Abscissa of the Soul


Photo by Brian Federle: Seagull, New Brighton Beach, 2009

“Once we enter again into contact with our own deepest self, with an ordinate self-love that is inseparable from the love of God and of His truth, we discover that all good develops from within us, growing up from the hidden depths of our being according to the concrete and existential norms laid down by the Spirit Who is given us from God. “  Thomas Merton, The New Man

Go beyond
the surface
of things,
than thin soil
in the rain,
but dried to dust
by the summer wind.

Dive head first
into the darkness;
have faith
that someone
will catch you,
that you will
spash into
a warm sea,
that a strong hand
will reach out
and save
your life.

If you wait
for proof
you will find only
a solid stone
at your core.

is like that…
facts dash
your brains,
bring you
to the edge
of nothing.

But faith
will lift you
your limitations,
will bear you up
on golden wings,
make of you
the Royal Ordinate
of time and space
and you will dance
to the music
of the spheres,
as without fear
you reach out
to your Beloved,
the Abscissa
of the soul.


Author’s Note: In mathematics, ordinate refers to that element of an ordered pair which is plotted on the vertical axis of a two-dimensional Cartesian coordinate system, as opposed to the abscissa.  on a graph, the “x” coordinate rises or falls on the vertical line, but never moves forward. Alone, it is doomed to fail, to fall to its eventual death because things that do not move forward always die. But with its abscissa, it has forward movement… purpose… life… and can continue to soar into the ether. I am not good at math but quite good at seeing things.


On the Feast of St. Stephen

The Martyrdom of St. Stephen by Peter Paul Rubens 1616-1617

“The life of the soul is not knowledge, it is love, since love is the act of the supreme faculty, the will, by which man is formally united to the final end of all his striving – by which man becomes one with God.” (Thomas Merton, The Seven Storey Mountain)

See how wind tears, how
clouds ravage the sky
to shreds…

Can you hear the geese fleeing
shouting dread
as the savage storm crouches?

Are you afraid?

I know
how the sea sometimes
launches boulders;

but the stubborn land
bows and waits
and, swollen, forgives

with torrents of life;
rivers of joy.





He worked nights, leaving as we climbed
the tall narrow staircase to our shared room,
up into the summer heat, the steel fan
in the hallway window
pulling cool, leafy breezes
from our waving trees.

We heard the kitchen screen-door
slap shut, the Pontiac roaring to life,
and watched as slowly he backed down
the dark driveway, and was gone.

And gladly we glided through misty dreams,
flying over tree-tops, baseball games
and cool swimming pools,

when finally the robin’s enthusiasm
and the fresh morning sun
flashing through green leaves
woke us as we heard the car stop
and Dad call cheerfully, “I’m home!”

The air already scented with bacon and coffee,
we flew down the groaning stairs,
two steps at a bound,
and eagerly started another golden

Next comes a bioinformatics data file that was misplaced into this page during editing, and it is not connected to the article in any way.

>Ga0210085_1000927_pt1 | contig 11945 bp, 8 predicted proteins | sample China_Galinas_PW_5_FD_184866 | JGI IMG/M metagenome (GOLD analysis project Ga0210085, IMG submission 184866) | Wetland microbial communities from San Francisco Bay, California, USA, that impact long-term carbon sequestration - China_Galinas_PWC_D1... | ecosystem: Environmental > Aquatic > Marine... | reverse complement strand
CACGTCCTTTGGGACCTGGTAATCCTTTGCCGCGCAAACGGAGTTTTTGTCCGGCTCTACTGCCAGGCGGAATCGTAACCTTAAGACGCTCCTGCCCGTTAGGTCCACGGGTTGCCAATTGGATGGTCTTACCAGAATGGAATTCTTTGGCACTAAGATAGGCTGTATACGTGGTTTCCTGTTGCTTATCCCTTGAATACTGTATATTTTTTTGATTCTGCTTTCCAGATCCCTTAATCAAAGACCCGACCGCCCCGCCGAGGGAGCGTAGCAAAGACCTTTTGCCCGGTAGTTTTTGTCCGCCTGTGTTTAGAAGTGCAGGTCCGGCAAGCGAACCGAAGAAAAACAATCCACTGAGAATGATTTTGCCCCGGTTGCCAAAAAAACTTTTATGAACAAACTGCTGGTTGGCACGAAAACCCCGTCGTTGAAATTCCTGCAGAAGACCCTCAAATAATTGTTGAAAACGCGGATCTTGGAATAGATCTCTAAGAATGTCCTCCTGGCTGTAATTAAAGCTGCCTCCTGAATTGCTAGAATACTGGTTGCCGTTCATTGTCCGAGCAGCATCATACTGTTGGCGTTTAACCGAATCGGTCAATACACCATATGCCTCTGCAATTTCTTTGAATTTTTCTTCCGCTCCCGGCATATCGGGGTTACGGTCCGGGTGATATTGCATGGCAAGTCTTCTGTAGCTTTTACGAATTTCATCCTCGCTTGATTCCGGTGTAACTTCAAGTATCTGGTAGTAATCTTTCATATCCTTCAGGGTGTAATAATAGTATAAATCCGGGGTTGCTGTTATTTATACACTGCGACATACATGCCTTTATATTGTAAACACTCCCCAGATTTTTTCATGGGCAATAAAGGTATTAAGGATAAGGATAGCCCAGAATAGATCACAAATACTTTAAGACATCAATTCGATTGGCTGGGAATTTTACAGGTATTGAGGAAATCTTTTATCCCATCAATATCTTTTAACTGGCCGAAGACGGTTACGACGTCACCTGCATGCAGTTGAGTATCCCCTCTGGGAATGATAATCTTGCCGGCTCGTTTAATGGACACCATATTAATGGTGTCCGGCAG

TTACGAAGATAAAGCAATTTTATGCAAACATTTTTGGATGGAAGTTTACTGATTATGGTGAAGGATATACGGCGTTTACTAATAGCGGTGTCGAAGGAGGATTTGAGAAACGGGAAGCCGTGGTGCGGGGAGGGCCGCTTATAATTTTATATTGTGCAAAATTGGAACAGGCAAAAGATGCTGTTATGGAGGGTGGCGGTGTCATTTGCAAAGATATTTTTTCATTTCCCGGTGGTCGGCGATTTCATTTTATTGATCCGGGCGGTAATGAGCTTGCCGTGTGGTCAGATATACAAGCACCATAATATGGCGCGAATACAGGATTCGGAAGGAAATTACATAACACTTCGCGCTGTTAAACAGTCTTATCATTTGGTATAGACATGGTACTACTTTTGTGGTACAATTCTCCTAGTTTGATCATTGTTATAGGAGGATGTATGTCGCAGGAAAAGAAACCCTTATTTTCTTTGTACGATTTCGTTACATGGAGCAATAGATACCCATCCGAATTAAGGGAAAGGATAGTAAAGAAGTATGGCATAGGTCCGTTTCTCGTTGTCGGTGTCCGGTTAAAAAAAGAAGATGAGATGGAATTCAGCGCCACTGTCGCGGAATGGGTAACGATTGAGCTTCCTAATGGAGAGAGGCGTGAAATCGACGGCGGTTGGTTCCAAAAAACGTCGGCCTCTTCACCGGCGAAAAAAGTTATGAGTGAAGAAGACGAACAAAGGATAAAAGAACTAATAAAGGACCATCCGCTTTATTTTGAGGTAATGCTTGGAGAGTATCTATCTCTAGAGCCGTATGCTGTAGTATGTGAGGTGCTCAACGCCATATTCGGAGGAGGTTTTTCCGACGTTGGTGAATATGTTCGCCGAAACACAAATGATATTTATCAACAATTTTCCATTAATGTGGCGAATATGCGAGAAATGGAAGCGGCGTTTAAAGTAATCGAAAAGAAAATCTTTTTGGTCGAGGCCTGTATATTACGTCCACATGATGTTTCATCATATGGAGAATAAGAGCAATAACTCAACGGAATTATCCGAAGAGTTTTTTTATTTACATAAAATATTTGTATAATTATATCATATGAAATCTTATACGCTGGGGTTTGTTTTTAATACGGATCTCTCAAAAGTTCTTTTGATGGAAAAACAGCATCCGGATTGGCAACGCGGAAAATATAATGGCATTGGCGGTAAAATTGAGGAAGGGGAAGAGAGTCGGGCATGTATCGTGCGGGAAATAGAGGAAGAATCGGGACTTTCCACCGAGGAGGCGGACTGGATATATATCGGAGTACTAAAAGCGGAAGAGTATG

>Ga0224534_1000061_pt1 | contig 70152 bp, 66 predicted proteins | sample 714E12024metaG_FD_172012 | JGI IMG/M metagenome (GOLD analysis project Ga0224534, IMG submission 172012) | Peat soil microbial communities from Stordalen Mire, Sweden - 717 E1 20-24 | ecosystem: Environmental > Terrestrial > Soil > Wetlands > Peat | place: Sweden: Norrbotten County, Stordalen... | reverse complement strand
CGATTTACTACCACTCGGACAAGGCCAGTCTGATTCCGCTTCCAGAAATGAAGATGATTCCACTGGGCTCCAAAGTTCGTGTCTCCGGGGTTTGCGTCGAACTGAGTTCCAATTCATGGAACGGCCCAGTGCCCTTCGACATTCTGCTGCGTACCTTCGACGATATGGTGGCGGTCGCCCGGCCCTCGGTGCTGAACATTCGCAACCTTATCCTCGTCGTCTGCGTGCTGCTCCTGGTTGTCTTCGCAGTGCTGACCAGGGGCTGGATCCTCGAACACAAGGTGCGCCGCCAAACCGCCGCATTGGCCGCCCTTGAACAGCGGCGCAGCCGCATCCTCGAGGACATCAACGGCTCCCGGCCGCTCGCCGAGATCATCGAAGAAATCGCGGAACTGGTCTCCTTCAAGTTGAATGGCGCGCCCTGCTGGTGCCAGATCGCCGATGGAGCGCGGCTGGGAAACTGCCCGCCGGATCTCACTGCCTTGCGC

summer’s day.



One winter day I did something wrong, and
he got angry and drew his worn leather belt
From the loops of his grey, stained work trousers
To teach me a lesson.
Terrified, I ran upstairs to the big closet
and trembled behind coats and sweaters,
as heavily he came up the steps,
righteous anger ringing in his voice,
tears flowing down my cheeks;

when my big brother, teenage and strong,
called defiance to him and drew him down
into the back yard to fight him
and save me, angered by his

memory of so many other beatings,

determined to stop it now!

But facing his own father

he could not fight back, and

weeping, I watched my dad
pummel my brother’s defenseless face,
far worse than any beating
I would have gotten.

From kitchen window,
I screamed to them both
to stop!

That was when my father saw,
in the kitchen window’s glare
his own father’s angry eyes,
and felt his father’s fists

landing hard on his own face,
and he stopped and

embraced my brother.


Seven years after my father died
my first child, my son, was born in spring,
and in the gleaming, sterile room
I first held him in my arms
as, with his impossibly wide, blue eyes
he calmy gazed right into my raw soul,
and I felt in a sudden rush of warmth,
a timeless love
and at last discovered
the reason for my life.

It was then
I understood my father.

In my son’s face I saw my own
and felt my father’s eyes gazing
in warm wonder on me
and I glowed with
unconditional love for my son.

(30 Jan 2011/11-2017)



“There must be a time when the man of prayer goes to pray as if it were the first time in his life he had every prayed.” Thomas Merton

Grey mist
rises and falls
enfolding parched hills
easing autumn’s harsh pain

saturating the spreading valley
with gathering rain
and mercy.

(1 Oct. 2012)

The Humble Man Prays


Sunlight through Dirty Window

“A man who is truly humble cannot despair, because in the humble manthere is no longer any such thing as self-pity.” Thomas Merton


I am like this window
streaked with rain,
obscured by
blowing dust,
yet holding firm
against the wind.

I know
that some fine, clear day
you’ll open
the door,
wipe my sins away
and clean at last
I’ll dissolve
into your face.

(10 Nov 2012)

Down a Bright Way


Close to the center,
near to where silence
fills my straining ears,
where long years
of searching end,

I find you waiting
my old friend.
You take my hand
and in a glance
know all.

Without a word
down a bright way
we walk.

(in memoriam, Maryalice Clare, friend and mentor)



From this holy height,
I gaze into
my Father’s eyes.

His fire scorches
my trembling flesh,
and fills my soul
with sacred breath.

In joyful flames
I suddenly see
I never was
what I appeared to be.

(25 Feb. 2013)